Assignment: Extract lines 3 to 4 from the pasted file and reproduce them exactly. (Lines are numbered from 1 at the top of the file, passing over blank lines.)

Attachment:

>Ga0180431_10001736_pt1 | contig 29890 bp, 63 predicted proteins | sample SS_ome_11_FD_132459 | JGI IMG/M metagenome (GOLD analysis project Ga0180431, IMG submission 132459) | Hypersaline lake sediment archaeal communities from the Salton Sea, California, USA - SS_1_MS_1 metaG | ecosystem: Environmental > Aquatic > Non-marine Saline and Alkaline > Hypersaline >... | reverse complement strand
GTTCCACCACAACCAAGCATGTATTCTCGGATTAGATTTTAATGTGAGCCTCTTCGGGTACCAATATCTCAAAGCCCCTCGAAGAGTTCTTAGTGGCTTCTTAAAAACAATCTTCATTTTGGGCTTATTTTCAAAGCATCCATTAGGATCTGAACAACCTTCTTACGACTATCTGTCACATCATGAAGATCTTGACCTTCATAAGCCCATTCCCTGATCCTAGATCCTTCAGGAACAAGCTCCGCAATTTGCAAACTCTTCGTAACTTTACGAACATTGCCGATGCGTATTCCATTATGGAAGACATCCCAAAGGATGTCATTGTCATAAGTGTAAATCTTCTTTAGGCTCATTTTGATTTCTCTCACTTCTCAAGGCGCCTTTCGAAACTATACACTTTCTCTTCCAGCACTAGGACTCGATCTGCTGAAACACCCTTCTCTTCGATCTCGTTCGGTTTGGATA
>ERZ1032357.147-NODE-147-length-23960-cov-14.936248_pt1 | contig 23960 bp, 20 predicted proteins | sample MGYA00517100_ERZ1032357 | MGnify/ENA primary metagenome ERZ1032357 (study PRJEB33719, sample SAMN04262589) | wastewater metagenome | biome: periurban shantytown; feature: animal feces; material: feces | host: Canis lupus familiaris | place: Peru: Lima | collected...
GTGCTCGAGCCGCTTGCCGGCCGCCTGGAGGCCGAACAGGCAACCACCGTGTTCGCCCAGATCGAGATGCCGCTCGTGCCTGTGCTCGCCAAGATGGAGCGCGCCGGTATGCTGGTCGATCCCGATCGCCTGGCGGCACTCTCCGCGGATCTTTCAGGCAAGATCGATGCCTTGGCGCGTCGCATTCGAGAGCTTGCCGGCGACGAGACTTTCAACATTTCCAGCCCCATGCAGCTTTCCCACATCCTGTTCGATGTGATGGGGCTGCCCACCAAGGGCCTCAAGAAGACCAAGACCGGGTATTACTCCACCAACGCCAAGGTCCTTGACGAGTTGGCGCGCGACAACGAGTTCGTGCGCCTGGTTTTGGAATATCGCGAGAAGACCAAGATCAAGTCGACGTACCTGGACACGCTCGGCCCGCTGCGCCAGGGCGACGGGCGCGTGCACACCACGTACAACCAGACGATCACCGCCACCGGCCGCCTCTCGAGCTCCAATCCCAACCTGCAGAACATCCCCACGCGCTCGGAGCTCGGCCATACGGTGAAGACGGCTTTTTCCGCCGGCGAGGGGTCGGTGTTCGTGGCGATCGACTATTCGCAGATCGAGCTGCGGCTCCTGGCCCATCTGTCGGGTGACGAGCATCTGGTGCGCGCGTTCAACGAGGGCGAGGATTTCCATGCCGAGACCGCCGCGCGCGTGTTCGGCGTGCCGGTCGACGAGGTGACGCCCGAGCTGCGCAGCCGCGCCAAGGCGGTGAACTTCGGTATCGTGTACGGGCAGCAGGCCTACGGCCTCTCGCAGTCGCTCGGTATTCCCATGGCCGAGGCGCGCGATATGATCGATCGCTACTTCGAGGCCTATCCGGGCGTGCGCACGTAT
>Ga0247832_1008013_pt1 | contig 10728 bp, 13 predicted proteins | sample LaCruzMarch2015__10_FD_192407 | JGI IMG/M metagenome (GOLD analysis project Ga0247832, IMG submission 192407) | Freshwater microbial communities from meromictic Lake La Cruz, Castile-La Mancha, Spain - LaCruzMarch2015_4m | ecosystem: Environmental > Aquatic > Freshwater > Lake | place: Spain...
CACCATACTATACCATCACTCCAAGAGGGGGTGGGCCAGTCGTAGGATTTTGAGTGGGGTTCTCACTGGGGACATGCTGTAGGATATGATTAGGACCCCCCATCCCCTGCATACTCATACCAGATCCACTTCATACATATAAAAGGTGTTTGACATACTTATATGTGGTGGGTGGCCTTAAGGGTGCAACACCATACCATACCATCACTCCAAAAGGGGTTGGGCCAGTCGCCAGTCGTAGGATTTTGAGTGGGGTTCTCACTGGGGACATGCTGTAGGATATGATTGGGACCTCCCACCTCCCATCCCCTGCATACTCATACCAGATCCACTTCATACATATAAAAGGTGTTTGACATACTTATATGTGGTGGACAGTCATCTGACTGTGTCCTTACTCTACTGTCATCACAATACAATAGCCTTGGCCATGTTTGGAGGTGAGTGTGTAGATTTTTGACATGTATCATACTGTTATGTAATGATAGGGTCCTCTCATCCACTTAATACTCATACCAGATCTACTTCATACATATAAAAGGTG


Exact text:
>ERZ1032357.147-NODE-147-length-23960-cov-14.936248_pt1 | contig 23960 bp, 20 predicted proteins | sample MGYA00517100_ERZ1032357 | MGnify/ENA primary metagenome ERZ1032357 (study PRJEB33719, sample SAMN04262589) | wastewater metagenome | biome: periurban shantytown; feature: animal feces; material: feces | host: Canis lupus familiaris | place: Peru: Lima | collected...
GTGCTCGAGCCGCTTGCCGGCCGCCTGGAGGCCGAACAGGCAACCACCGTGTTCGCCCAGATCGAGATGCCGCTCGTGCCTGTGCTCGCCAAGATGGAGCGCGCCGGTATGCTGGTCGATCCCGATCGCCTGGCGGCACTCTCCGCGGATCTTTCAGGCAAGATCGATGCCTTGGCGCGTCGCATTCGAGAGCTTGCCGGCGACGAGACTTTCAACATTTCCAGCCCCATGCAGCTTTCCCACATCCTGTTCGATGTGATGGGGCTGCCCACCAAGGGCCTCAAGAAGACCAAGACCGGGTATTACTCCACCAACGCCAAGGTCCTTGACGAGTTGGCGCGCGACAACGAGTTCGTGCGCCTGGTTTTGGAATATCGCGAGAAGACCAAGATCAAGTCGACGTACCTGGACACGCTCGGCCCGCTGCGCCAGGGCGACGGGCGCGTGCACACCACGTACAACCAGACGATCACCGCCACCGGCCGCCTCTCGAGCTCCAATCCCAACCTGCAGAACATCCCCACGCGCTCGGAGCTCGGCCATACGGTGAAGACGGCTTTTTCCGCCGGCGAGGGGTCGGTGTTCGTGGCGATCGACTATTCGCAGATCGAGCTGCGGCTCCTGGCCCATCTGTCGGGTGACGAGCATCTGGTGCGCGCGTTCAACGAGGGCGAGGATTTCCATGCCGAGACCGCCGCGCGCGTGTTCGGCGTGCCGGTCGACGAGGTGACGCCCGAGCTGCGCAGCCGCGCCAAGGCGGTGAACTTCGGTATCGTGTACGGGCAGCAGGCCTACGGCCTCTCGCAGTCGCTCGGTATTCCCATGGCCGAGGCGCGCGATATGATCGATCGCTACTTCGAGGCCTATCCGGGCGTGCGCACGTAT